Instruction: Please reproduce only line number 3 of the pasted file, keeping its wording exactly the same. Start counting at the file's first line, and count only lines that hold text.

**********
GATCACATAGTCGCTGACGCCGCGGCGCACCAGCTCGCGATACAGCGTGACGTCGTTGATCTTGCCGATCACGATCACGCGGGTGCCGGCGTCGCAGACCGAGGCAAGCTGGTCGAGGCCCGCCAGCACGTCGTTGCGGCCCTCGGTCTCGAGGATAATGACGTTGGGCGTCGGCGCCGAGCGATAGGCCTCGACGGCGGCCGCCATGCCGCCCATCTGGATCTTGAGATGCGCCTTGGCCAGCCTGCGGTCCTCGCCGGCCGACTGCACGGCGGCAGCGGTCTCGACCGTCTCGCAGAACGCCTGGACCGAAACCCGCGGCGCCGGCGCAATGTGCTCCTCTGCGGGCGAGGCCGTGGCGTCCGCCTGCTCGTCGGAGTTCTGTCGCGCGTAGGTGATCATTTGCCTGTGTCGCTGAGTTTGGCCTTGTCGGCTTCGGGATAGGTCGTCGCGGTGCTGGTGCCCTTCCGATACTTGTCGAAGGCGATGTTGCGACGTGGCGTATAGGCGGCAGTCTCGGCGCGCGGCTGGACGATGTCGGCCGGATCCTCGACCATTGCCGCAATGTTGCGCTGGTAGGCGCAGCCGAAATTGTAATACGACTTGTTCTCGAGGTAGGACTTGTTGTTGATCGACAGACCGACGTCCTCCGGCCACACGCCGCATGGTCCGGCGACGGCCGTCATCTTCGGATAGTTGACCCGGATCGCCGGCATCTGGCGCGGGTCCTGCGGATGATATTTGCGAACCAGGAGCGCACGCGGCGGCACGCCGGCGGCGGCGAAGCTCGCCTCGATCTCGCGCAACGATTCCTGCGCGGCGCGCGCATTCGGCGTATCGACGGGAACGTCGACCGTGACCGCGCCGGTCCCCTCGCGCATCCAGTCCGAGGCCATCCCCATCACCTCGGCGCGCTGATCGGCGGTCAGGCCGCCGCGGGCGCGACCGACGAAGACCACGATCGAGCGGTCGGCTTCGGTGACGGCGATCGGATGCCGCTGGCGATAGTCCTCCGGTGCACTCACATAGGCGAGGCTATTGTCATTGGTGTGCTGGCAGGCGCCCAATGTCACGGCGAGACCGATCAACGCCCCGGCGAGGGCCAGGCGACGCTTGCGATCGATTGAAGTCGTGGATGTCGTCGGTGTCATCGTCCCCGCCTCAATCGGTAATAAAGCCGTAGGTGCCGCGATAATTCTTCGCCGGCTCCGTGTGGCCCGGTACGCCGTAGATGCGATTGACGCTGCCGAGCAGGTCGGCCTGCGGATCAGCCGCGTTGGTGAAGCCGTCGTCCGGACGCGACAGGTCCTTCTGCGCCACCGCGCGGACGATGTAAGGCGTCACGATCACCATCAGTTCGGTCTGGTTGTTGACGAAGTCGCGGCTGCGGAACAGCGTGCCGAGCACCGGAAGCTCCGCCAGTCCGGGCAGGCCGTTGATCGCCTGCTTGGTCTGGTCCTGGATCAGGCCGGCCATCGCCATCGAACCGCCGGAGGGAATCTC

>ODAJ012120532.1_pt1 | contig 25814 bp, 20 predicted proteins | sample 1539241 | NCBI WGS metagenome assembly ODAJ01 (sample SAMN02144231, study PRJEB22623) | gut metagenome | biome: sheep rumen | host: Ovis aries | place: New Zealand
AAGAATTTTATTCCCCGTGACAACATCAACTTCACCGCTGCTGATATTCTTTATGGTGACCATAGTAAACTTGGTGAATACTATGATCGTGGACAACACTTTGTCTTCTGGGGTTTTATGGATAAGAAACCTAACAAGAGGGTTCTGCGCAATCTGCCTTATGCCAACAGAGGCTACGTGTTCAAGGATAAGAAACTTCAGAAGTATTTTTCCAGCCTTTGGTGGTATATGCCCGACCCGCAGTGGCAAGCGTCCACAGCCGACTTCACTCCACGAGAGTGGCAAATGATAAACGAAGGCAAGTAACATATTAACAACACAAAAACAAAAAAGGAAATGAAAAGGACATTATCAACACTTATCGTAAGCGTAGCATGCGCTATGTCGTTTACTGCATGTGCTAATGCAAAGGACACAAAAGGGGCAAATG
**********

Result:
AAGAATTTTATTCCCCGTGACAACATCAACTTCACCGCTGCTGATATTCTTTATGGTGACCATAGTAAACTTGGTGAATACTATGATCGTGGACAACACTTTGTCTTCTGGGGTTTTATGGATAAGAAACCTAACAAGAGGGTTCTGCGCAATCTGCCTTATGCCAACAGAGGCTACGTGTTCAAGGATAAGAAACTTCAGAAGTATTTTTCCAGCCTTTGGTGGTATATGCCCGACCCGCAGTGGCAAGCGTCCACAGCCGACTTCACTCCACGAGAGTGGCAAATGATAAACGAAGGCAAGTAACATATTAACAACACAAAAACAAAAAAGGAAATGAAAAGGACATTATCAACACTTATCGTAAGCGTAGCATGCGCTATGTCGTTTACTGCATGTGCTAATGCAAAGGACACAAAAGGGGCAAATG